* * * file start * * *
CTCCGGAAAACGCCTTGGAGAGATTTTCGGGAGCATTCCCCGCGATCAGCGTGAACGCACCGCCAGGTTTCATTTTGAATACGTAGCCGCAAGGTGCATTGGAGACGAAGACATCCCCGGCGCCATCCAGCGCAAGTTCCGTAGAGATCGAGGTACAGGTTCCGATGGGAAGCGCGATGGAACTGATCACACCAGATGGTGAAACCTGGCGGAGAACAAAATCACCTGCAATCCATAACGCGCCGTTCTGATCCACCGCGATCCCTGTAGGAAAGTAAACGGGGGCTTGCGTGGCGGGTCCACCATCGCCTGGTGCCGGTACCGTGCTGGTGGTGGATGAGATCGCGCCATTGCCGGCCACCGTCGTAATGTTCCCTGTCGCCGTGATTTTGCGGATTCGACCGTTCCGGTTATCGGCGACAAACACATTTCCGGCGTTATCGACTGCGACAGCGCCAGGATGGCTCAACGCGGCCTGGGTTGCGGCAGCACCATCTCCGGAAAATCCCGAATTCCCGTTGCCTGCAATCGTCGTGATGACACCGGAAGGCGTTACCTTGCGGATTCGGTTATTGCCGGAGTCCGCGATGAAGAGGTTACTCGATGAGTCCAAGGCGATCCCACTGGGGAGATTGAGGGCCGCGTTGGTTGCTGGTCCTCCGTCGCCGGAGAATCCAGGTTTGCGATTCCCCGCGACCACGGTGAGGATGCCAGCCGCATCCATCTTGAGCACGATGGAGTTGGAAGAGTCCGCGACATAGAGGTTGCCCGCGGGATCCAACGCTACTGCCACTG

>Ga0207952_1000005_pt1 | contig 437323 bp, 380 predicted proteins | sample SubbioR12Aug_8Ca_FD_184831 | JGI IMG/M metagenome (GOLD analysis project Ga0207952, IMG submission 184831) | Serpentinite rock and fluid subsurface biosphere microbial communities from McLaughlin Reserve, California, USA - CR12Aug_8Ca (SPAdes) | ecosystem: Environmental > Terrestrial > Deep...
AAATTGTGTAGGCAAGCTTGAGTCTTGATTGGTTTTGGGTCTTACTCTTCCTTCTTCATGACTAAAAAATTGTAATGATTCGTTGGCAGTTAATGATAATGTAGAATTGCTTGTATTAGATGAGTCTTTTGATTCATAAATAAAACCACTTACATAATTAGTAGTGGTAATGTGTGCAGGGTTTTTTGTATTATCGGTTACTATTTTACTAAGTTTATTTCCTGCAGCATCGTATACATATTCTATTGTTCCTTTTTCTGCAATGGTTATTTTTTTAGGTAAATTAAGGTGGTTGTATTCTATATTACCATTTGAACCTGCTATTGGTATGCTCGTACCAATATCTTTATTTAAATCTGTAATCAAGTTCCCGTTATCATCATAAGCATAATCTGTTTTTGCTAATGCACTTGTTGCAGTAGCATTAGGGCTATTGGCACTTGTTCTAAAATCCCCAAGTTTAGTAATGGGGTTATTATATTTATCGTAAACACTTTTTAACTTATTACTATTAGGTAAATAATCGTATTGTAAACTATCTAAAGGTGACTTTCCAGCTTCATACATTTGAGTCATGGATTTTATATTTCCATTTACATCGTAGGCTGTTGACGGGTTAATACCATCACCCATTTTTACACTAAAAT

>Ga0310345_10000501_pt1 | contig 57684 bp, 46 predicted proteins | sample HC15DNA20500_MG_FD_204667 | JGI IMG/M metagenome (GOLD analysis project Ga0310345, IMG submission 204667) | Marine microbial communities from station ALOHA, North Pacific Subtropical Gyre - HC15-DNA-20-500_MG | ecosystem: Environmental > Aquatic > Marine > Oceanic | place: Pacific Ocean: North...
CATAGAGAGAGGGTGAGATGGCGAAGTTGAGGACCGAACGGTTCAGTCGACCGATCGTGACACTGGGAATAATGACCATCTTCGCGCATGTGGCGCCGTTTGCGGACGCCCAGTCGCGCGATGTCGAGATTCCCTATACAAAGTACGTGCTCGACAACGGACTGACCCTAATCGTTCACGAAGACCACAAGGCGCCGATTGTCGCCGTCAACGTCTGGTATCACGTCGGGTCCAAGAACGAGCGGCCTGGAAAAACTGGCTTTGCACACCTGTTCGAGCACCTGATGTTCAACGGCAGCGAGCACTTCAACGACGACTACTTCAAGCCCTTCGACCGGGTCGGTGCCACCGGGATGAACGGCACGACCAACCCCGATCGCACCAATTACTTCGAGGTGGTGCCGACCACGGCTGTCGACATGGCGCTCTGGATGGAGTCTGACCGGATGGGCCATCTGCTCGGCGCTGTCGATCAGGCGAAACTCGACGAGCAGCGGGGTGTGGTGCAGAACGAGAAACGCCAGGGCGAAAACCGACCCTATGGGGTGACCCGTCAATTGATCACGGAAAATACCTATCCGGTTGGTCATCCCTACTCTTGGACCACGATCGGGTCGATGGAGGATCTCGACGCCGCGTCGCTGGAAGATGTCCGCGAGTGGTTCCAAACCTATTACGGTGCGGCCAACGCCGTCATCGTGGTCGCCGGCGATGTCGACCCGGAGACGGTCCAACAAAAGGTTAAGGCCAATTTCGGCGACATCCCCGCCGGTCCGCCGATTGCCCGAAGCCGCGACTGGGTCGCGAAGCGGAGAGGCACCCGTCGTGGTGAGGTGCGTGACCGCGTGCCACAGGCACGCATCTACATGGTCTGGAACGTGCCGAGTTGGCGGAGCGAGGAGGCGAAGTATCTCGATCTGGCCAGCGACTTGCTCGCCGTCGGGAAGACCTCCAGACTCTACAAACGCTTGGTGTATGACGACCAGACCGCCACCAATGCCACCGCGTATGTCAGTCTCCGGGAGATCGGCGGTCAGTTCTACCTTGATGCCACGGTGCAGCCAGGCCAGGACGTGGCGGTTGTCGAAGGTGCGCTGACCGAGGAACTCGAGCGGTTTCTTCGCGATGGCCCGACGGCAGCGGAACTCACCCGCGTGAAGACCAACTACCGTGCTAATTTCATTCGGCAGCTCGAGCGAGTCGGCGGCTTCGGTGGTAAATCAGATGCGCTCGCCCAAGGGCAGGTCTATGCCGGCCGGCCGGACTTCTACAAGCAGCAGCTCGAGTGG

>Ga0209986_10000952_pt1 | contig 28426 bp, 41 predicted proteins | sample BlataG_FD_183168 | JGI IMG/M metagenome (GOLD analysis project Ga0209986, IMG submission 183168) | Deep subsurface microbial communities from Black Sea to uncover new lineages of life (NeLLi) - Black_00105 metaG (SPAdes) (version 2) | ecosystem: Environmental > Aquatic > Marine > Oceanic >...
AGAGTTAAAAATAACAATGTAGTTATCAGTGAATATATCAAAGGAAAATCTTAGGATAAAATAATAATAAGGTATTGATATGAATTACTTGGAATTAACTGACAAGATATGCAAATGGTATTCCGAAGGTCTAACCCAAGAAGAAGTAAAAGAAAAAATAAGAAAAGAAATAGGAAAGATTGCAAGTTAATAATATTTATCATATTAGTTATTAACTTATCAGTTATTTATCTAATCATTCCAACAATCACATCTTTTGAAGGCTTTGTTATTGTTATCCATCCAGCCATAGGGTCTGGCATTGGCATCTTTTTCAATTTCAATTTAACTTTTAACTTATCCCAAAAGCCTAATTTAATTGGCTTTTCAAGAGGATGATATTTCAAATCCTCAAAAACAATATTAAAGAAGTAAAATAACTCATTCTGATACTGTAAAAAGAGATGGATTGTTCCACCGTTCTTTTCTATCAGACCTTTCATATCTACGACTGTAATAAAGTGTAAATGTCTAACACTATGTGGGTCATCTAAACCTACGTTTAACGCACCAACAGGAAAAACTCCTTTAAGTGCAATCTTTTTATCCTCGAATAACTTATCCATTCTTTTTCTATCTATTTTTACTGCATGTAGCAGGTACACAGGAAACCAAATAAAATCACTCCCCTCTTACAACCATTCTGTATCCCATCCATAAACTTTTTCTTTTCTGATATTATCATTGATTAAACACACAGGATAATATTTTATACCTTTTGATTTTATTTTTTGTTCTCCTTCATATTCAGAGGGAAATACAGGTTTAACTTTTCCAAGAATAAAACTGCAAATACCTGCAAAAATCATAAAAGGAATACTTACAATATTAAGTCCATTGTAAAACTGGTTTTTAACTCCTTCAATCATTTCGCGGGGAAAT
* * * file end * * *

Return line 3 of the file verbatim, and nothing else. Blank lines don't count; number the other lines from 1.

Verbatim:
AAATTGTGTAGGCAAGCTTGAGTCTTGATTGGTTTTGGGTCTTACTCTTCCTTCTTCATGACTAAAAAATTGTAATGATTCGTTGGCAGTTAATGATAATGTAGAATTGCTTGTATTAGATGAGTCTTTTGATTCATAAATAAAACCACTTACATAATTAGTAGTGGTAATGTGTGCAGGGTTTTTTGTATTATCGGTTACTATTTTACTAAGTTTATTTCCTGCAGCATCGTATACATATTCTATTGTTCCTTTTTCTGCAATGGTTATTTTTTTAGGTAAATTAAGGTGGTTGTATTCTATATTACCATTTGAACCTGCTATTGGTATGCTCGTACCAATATCTTTATTTAAATCTGTAATCAAGTTCCCGTTATCATCATAAGCATAATCTGTTTTTGCTAATGCACTTGTTGCAGTAGCATTAGGGCTATTGGCACTTGTTCTAAAATCCCCAAGTTTAGTAATGGGGTTATTATATTTATCGTAAACACTTTTTAACTTATTACTATTAGGTAAATAATCGTATTGTAAACTATCTAAAGGTGACTTTCCAGCTTCATACATTTGAGTCATGGATTTTATATTTCCATTTACATCGTAGGCTGTTGACGGGTTAATACCATCACCCATTTTTACACTAAAAT